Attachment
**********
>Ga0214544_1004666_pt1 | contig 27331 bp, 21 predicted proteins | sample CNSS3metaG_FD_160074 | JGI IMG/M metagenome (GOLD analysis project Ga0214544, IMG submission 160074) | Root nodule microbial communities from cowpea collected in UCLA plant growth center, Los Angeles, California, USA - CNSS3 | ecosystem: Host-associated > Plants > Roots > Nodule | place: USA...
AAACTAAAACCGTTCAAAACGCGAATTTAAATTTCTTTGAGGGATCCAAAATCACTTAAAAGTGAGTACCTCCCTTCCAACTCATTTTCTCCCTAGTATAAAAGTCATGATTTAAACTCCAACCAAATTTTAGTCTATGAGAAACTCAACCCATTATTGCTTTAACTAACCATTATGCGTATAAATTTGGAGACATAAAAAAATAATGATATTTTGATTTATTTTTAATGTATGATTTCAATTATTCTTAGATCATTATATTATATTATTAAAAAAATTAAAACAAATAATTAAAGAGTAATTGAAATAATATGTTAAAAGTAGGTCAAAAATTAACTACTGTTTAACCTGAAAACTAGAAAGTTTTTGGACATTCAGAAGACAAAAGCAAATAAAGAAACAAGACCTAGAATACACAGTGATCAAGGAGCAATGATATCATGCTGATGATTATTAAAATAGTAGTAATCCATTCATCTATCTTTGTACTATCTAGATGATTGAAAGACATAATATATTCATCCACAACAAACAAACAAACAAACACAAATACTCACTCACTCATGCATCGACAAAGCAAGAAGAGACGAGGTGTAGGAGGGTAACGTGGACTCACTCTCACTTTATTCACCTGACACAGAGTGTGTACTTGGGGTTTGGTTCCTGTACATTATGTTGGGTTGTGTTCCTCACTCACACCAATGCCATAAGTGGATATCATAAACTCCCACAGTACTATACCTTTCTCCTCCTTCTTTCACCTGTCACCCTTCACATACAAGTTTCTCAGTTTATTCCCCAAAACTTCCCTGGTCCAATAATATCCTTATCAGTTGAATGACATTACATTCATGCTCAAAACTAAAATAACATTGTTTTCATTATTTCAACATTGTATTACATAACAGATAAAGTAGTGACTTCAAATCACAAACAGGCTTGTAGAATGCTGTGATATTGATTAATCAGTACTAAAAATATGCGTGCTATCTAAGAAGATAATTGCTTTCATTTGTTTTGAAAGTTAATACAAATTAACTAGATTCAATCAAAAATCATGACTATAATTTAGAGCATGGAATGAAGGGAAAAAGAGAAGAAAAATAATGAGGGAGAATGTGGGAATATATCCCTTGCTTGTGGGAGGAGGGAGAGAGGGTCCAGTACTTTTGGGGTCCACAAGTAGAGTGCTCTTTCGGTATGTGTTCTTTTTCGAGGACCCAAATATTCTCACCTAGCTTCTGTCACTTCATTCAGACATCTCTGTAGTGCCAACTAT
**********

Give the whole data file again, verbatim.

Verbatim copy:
>Ga0214544_1004666_pt1 | contig 27331 bp, 21 predicted proteins | sample CNSS3metaG_FD_160074 | JGI IMG/M metagenome (GOLD analysis project Ga0214544, IMG submission 160074) | Root nodule microbial communities from cowpea collected in UCLA plant growth center, Los Angeles, California, USA - CNSS3 | ecosystem: Host-associated > Plants > Roots > Nodule | place: USA...
AAACTAAAACCGTTCAAAACGCGAATTTAAATTTCTTTGAGGGATCCAAAATCACTTAAAAGTGAGTACCTCCCTTCCAACTCATTTTCTCCCTAGTATAAAAGTCATGATTTAAACTCCAACCAAATTTTAGTCTATGAGAAACTCAACCCATTATTGCTTTAACTAACCATTATGCGTATAAATTTGGAGACATAAAAAAATAATGATATTTTGATTTATTTTTAATGTATGATTTCAATTATTCTTAGATCATTATATTATATTATTAAAAAAATTAAAACAAATAATTAAAGAGTAATTGAAATAATATGTTAAAAGTAGGTCAAAAATTAACTACTGTTTAACCTGAAAACTAGAAAGTTTTTGGACATTCAGAAGACAAAAGCAAATAAAGAAACAAGACCTAGAATACACAGTGATCAAGGAGCAATGATATCATGCTGATGATTATTAAAATAGTAGTAATCCATTCATCTATCTTTGTACTATCTAGATGATTGAAAGACATAATATATTCATCCACAACAAACAAACAAACAAACACAAATACTCACTCACTCATGCATCGACAAAGCAAGAAGAGACGAGGTGTAGGAGGGTAACGTGGACTCACTCTCACTTTATTCACCTGACACAGAGTGTGTACTTGGGGTTTGGTTCCTGTACATTATGTTGGGTTGTGTTCCTCACTCACACCAATGCCATAAGTGGATATCATAAACTCCCACAGTACTATACCTTTCTCCTCCTTCTTTCACCTGTCACCCTTCACATACAAGTTTCTCAGTTTATTCCCCAAAACTTCCCTGGTCCAATAATATCCTTATCAGTTGAATGACATTACATTCATGCTCAAAACTAAAATAACATTGTTTTCATTATTTCAACATTGTATTACATAACAGATAAAGTAGTGACTTCAAATCACAAACAGGCTTGTAGAATGCTGTGATATTGATTAATCAGTACTAAAAATATGCGTGCTATCTAAGAAGATAATTGCTTTCATTTGTTTTGAAAGTTAATACAAATTAACTAGATTCAATCAAAAATCATGACTATAATTTAGAGCATGGAATGAAGGGAAAAAGAGAAGAAAAATAATGAGGGAGAATGTGGGAATATATCCCTTGCTTGTGGGAGGAGGGAGAGAGGGTCCAGTACTTTTGGGGTCCACAAGTAGAGTGCTCTTTCGGTATGTGTTCTTTTTCGAGGACCCAAATATTCTCACCTAGCTTCTGTCACTTCATTCAGACATCTCTGTAGTGCCAACTAT